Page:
The pain of loss sometimes divides me between a life I once knew, and the life I have now, a wall not welcome yet one all my own. Most days my mostly Buddhist self says, “Let’s not attach to the pain of loss or we’ll get stuck in its drama.”
But there seem so many days I am too bound to my mind and unwilling to face life as it is now. My lifelong friend is dead, my ability to move through life threatened emotionally as well as physically. A life I knew is no longer but I hold onto it, as if “walling in” a life were possible.
Finally, reality forces me to focus—I have poured coffee into my oatmeal–mindfulness makes me aware of the wall I have so carefully constructed. So often it is the human way to try and still life.
“Something there is that does not love a wall” is a line from Robert Frost’s “The Mending Wall,” a poem I once knew by heart some fifty years ago. Now, all I recall is a single line but it seems enough.
In the poem, two Maine landowners perform their spring ritual of reinforcing a rock wall that keeps separate his land from his land. Whether it is nature, the magic of elves, a burrowing animal, or a thoughtless hunter that tear down the wall matters not. “Good fences make good neighbors” is the belief of one neighbor while the other wonders if that is true.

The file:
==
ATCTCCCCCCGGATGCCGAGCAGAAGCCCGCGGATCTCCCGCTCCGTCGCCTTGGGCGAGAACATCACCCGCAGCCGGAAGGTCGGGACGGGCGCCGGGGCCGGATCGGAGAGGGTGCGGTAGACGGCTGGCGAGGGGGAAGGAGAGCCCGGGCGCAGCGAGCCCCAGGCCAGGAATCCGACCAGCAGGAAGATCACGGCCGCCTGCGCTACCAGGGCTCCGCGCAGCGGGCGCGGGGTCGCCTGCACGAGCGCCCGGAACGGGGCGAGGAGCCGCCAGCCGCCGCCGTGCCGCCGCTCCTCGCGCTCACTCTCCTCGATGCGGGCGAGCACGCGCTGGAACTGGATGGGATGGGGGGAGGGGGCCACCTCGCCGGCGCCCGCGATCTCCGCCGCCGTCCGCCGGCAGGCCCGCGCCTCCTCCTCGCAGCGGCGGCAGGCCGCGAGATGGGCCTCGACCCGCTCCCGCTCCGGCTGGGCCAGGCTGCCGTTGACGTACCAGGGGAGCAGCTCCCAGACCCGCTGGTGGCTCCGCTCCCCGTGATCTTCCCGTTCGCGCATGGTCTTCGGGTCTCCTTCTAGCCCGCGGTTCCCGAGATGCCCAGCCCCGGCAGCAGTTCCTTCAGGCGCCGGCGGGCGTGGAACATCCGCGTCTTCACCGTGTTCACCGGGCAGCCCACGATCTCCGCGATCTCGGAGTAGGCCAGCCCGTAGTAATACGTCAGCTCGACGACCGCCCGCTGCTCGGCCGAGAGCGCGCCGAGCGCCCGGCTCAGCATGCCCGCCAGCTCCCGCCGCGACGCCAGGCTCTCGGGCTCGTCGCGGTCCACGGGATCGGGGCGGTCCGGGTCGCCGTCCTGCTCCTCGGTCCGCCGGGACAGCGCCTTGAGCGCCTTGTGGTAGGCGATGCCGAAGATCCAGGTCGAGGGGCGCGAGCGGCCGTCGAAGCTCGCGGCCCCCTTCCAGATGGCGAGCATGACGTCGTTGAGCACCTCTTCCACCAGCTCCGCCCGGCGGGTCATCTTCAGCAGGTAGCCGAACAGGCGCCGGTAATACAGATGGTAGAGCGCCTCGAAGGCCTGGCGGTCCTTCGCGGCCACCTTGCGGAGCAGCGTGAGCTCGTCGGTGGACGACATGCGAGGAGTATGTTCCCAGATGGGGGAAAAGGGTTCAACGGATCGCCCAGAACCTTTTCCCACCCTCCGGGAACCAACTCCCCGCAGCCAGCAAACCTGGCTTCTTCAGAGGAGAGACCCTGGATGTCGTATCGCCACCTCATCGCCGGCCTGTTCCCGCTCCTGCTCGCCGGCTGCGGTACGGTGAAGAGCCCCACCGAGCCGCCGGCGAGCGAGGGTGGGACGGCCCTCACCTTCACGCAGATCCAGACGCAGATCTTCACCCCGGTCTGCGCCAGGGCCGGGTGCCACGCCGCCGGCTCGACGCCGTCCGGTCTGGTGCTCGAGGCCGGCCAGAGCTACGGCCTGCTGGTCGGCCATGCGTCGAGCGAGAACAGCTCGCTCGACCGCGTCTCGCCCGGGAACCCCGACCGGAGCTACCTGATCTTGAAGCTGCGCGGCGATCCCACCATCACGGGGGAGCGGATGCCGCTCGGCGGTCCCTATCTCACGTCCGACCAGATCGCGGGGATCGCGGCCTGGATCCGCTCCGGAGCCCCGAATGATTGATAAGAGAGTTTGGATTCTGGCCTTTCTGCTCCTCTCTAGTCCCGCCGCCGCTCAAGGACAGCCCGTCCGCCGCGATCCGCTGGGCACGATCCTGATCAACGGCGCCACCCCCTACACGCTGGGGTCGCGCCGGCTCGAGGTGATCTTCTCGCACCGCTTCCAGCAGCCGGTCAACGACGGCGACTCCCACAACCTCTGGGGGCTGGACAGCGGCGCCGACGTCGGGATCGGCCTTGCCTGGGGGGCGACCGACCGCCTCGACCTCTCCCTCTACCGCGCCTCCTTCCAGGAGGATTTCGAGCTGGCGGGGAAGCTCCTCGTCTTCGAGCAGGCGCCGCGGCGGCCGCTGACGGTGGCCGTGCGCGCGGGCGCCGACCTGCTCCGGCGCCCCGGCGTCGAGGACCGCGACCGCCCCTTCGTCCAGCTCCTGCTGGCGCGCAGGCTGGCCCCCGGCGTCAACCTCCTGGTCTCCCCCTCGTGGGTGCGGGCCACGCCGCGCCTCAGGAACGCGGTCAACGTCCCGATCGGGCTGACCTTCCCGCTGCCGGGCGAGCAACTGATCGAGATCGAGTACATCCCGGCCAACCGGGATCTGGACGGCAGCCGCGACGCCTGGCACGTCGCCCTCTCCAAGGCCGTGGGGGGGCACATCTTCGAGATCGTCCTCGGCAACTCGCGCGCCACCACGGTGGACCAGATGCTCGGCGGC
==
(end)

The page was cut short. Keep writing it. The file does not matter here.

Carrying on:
Before I built a wall I’d ask to know
What I was walling in or walling out,
And to whom I was like to give offence.
(Robert Frost, “The Mending Wall”)
When I first wrote about this poem in some grade school or junior high English class, I sided with the neighbor who believed a wall was a sign of respect, a reminder of what was not one’s own, a sign of good manners.
Now, I am older or simply old—a final label—yet still on the life side of the wall between here and whatever comes next–the unknown, the intangible—I am here within the laws of nature.
He is all pine and I am apple orchard.
My apple trees will never get across
And eat the cones under his pines, I tell him.
He only says, ‘Good fences make good neighbours.’
(Frost, “The Mending Wall”)
In my later years, I re-consider what makes good neighbors. It is not good fences or any walling in of loss or walling out of life. It is good manners, a respect for life as it renews on terms not for us to understand immediately but ultimately for us to accept.
Ours is to extend good manners in our relationship with every form of life. It is ours to mimic the apple orchard and the pine forest, as each respects the other without transgression, as both drop their seeds for a life larger than their own.
Ours is to grieve for those who are no longer here. We respect that they lived and left life with us. It is ours to continue without a wall at all. It is good manners that do not love a wall; it is good manners that make good neighbors.
Reference Notes: For a profound essay on grief, loss, and life, I recommend Francis Weller’s “In Praise of Manners;” also, here is a link to Robert Frost’s “The Mending Wall.”